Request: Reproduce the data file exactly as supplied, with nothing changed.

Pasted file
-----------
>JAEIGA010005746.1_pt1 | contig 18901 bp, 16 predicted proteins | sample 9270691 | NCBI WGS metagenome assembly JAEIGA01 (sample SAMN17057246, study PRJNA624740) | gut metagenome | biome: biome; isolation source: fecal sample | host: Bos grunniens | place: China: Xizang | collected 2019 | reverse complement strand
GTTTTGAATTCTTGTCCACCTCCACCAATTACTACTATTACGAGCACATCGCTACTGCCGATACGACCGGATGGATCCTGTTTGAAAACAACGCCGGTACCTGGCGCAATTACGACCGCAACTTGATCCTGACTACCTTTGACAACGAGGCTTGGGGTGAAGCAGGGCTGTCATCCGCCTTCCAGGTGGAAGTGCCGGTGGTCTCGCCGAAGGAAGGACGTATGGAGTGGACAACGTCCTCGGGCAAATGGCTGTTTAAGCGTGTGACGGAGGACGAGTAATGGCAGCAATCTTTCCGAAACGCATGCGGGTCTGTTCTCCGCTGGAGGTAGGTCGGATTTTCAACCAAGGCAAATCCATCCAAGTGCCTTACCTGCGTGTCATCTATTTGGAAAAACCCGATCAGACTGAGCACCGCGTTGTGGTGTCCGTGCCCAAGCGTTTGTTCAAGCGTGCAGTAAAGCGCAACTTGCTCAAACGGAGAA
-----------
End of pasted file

>JAEIGA010005746.1_pt1 | contig 18901 bp, 16 predicted proteins | sample 9270691 | NCBI WGS metagenome assembly JAEIGA01 (sample SAMN17057246, study PRJNA624740) | gut metagenome | biome: biome; isolation source: fecal sample | host: Bos grunniens | place: China: Xizang | collected 2019 | reverse complement strand
GTTTTGAATTCTTGTCCACCTCCACCAATTACTACTATTACGAGCACATCGCTACTGCCGATACGACCGGATGGATCCTGTTTGAAAACAACGCCGGTACCTGGCGCAATTACGACCGCAACTTGATCCTGACTACCTTTGACAACGAGGCTTGGGGTGAAGCAGGGCTGTCATCCGCCTTCCAGGTGGAAGTGCCGGTGGTCTCGCCGAAGGAAGGACGTATGGAGTGGACAACGTCCTCGGGCAAATGGCTGTTTAAGCGTGTGACGGAGGACGAGTAATGGCAGCAATCTTTCCGAAACGCATGCGGGTCTGTTCTCCGCTGGAGGTAGGTCGGATTTTCAACCAAGGCAAATCCATCCAAGTGCCTTACCTGCGTGTCATCTATTTGGAAAAACCCGATCAGACTGAGCACCGCGTTGTGGTGTCCGTGCCCAAGCGTTTGTTCAAGCGTGCAGTAAAGCGCAACTTGCTCAAACGGAGAA